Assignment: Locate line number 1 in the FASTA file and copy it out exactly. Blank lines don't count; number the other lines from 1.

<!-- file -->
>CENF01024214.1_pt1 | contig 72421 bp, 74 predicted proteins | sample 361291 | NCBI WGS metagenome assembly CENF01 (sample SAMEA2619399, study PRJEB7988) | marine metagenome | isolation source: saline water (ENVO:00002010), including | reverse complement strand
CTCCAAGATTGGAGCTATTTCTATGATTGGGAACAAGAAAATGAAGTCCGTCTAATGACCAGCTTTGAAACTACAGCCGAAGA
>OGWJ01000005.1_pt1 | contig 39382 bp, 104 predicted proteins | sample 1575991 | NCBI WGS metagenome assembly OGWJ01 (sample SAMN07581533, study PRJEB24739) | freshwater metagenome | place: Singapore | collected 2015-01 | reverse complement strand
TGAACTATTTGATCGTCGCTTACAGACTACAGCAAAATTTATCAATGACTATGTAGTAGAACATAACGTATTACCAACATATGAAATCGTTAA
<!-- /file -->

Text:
>CENF01024214.1_pt1 | contig 72421 bp, 74 predicted proteins | sample 361291 | NCBI WGS metagenome assembly CENF01 (sample SAMEA2619399, study PRJEB7988) | marine metagenome | isolation source: saline water (ENVO:00002010), including | reverse complement strand